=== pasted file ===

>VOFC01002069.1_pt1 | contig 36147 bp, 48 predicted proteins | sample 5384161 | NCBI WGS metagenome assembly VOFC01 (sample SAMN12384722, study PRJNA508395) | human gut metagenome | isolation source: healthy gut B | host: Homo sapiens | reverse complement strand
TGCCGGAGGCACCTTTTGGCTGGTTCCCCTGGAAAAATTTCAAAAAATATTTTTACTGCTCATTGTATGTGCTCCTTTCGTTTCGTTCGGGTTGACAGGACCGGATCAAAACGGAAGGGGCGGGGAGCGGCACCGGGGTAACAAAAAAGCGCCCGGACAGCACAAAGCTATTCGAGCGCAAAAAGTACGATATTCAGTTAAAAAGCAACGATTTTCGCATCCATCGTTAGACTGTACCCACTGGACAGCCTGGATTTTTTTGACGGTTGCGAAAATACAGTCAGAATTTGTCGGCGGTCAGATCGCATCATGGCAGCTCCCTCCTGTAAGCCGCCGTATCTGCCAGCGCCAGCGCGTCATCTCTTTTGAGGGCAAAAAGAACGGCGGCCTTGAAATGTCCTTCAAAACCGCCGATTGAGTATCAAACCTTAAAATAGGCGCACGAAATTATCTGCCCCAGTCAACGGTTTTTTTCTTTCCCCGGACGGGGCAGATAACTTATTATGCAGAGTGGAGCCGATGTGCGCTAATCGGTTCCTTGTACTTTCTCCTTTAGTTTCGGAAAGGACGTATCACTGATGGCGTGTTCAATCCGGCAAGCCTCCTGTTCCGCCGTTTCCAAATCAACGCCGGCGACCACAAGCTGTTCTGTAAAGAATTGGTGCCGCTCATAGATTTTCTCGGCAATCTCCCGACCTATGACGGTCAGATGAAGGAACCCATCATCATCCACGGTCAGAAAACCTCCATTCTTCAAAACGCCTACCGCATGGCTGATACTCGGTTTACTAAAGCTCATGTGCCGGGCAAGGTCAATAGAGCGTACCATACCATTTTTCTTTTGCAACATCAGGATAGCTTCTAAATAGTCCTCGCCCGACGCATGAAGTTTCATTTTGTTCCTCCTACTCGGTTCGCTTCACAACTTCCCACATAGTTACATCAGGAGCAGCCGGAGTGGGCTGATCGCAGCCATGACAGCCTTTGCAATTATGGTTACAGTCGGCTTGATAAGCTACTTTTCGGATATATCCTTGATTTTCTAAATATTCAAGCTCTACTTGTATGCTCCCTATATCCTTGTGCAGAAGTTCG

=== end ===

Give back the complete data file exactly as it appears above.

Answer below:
>VOFC01002069.1_pt1 | contig 36147 bp, 48 predicted proteins | sample 5384161 | NCBI WGS metagenome assembly VOFC01 (sample SAMN12384722, study PRJNA508395) | human gut metagenome | isolation source: healthy gut B | host: Homo sapiens | reverse complement strand
TGCCGGAGGCACCTTTTGGCTGGTTCCCCTGGAAAAATTTCAAAAAATATTTTTACTGCTCATTGTATGTGCTCCTTTCGTTTCGTTCGGGTTGACAGGACCGGATCAAAACGGAAGGGGCGGGGAGCGGCACCGGGGTAACAAAAAAGCGCCCGGACAGCACAAAGCTATTCGAGCGCAAAAAGTACGATATTCAGTTAAAAAGCAACGATTTTCGCATCCATCGTTAGACTGTACCCACTGGACAGCCTGGATTTTTTTGACGGTTGCGAAAATACAGTCAGAATTTGTCGGCGGTCAGATCGCATCATGGCAGCTCCCTCCTGTAAGCCGCCGTATCTGCCAGCGCCAGCGCGTCATCTCTTTTGAGGGCAAAAAGAACGGCGGCCTTGAAATGTCCTTCAAAACCGCCGATTGAGTATCAAACCTTAAAATAGGCGCACGAAATTATCTGCCCCAGTCAACGGTTTTTTTCTTTCCCCGGACGGGGCAGATAACTTATTATGCAGAGTGGAGCCGATGTGCGCTAATCGGTTCCTTGTACTTTCTCCTTTAGTTTCGGAAAGGACGTATCACTGATGGCGTGTTCAATCCGGCAAGCCTCCTGTTCCGCCGTTTCCAAATCAACGCCGGCGACCACAAGCTGTTCTGTAAAGAATTGGTGCCGCTCATAGATTTTCTCGGCAATCTCCCGACCTATGACGGTCAGATGAAGGAACCCATCATCATCCACGGTCAGAAAACCTCCATTCTTCAAAACGCCTACCGCATGGCTGATACTCGGTTTACTAAAGCTCATGTGCCGGGCAAGGTCAATAGAGCGTACCATACCATTTTTCTTTTGCAACATCAGGATAGCTTCTAAATAGTCCTCGCCCGACGCATGAAGTTTCATTTTGTTCCTCCTACTCGGTTCGCTTCACAACTTCCCACATAGTTACATCAGGAGCAGCCGGAGTGGGCTGATCGCAGCCATGACAGCCTTTGCAATTATGGTTACAGTCGGCTTGATAAGCTACTTTTCGGATATATCCTTGATTTTCTAAATATTCAAGCTCTACTTGTATGCTCCCTATATCCTTGTGCAGAAGTTCG